What does culture mean to you? How do you participate in it? Government wants feedback to these questions and more as it develops a Culture Action Plan.
“Nova Scotians love music, art, theatre, libraries, heritage and our many diverse cultures. We want to work with Nova Scotians to preserve and enhance our rich culture,” said Communities, Culture and Heritage Minister Tony Ince. “Great variety of input and lots of it are the keys to a successful Culture Action Plan.”
People can share their feedback online by completing a short survey in French or English or by uploading a creative representation, for example, a song, image or poem, of what culture in Nova Scotia means to them. Go to http://cultureconversationsns.ca for details and to provide feedback. Other opportunities include in-person events at four communities with venues and dates being announced soon.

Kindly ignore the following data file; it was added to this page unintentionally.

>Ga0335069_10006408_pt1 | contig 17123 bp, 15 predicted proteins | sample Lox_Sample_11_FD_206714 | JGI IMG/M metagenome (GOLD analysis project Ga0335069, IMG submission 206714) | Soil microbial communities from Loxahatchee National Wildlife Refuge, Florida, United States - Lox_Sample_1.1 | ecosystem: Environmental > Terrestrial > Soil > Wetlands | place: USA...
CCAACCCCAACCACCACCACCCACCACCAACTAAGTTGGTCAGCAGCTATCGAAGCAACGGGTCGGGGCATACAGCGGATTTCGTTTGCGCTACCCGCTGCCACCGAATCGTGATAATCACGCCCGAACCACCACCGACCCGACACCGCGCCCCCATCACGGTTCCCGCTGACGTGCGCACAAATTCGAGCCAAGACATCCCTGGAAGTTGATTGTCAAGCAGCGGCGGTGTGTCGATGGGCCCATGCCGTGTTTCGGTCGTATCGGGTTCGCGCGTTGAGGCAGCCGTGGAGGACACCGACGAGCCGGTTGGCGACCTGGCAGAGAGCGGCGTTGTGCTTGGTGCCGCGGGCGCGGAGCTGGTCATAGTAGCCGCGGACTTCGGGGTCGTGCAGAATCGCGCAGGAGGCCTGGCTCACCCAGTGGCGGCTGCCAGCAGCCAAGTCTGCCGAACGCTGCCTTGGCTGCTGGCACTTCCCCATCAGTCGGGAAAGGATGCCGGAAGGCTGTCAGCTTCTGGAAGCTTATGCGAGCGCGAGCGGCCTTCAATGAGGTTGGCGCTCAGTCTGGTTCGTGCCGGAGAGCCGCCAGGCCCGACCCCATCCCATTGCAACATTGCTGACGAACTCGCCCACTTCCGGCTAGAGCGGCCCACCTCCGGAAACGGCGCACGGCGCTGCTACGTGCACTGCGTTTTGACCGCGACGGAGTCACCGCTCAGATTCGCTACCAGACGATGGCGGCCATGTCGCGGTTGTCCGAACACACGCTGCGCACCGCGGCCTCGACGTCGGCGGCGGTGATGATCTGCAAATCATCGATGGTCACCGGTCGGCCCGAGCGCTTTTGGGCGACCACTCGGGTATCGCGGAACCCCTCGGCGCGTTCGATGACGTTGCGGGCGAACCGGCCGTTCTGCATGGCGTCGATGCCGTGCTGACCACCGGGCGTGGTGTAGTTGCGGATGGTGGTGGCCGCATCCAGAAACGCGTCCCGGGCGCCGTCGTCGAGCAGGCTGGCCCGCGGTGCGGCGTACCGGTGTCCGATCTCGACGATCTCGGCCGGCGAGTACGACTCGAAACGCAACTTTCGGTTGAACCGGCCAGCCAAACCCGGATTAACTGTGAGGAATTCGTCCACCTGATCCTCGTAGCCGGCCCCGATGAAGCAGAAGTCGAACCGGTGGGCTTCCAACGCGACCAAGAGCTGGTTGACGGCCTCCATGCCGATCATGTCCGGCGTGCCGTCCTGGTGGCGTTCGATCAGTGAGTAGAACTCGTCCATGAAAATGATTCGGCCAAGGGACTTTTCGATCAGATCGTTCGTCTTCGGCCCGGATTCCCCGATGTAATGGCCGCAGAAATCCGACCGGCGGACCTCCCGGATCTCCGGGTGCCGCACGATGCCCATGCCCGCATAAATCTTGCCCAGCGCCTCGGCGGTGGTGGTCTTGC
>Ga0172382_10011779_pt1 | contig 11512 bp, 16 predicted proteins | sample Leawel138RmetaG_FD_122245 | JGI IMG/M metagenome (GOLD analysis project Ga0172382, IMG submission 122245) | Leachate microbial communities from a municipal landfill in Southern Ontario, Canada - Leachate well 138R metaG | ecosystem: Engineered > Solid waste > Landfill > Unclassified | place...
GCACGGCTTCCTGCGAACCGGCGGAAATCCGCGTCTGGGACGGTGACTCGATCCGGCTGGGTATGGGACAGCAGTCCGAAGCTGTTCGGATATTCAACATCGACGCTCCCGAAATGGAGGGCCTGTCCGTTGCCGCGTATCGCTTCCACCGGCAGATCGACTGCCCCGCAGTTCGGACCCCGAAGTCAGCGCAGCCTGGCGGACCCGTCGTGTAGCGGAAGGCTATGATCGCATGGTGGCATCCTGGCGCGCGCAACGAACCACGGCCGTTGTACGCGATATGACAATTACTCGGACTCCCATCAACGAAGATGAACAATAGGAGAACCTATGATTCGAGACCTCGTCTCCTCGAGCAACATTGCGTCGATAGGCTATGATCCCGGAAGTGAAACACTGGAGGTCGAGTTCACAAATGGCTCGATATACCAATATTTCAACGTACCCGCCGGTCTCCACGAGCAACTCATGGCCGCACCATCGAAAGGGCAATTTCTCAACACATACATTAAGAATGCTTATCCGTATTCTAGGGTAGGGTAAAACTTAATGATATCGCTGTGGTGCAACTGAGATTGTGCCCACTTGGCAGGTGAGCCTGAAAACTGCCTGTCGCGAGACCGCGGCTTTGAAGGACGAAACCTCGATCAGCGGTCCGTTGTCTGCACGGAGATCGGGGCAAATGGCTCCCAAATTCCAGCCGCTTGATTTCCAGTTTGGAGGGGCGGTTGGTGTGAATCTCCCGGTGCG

“This action plan is the most comprehensive process ever taken to explore Nova Scotia’s cultural identity and opportunities,” said Pamela Scott Crace, chair of the Creative Nova Scotia Leadership Council. “We’ve had in-depth conversations with sector stakeholders across the province, and now we will hear directly from Nova Scotians what culture means to them as citizens.”
Over the last several months, government met with about 1,000 people who work in the culture sector. Feedback was provided through group meetings and an online survey. This input helped shape the public consultation.
Once the consultations are completed, it is expected that Nova Scotia’s first Culture Action Plan will be released this fall.
Through the Culture Action Plan government will identify opportunities to strengthen culture and help build a prosperous future.
Nova Scotia’s strong and vibrant culture sector contributes to the province’s quality of life and economy, providing $949 million to the gross domestic product and about 14,000 jobs in 2014.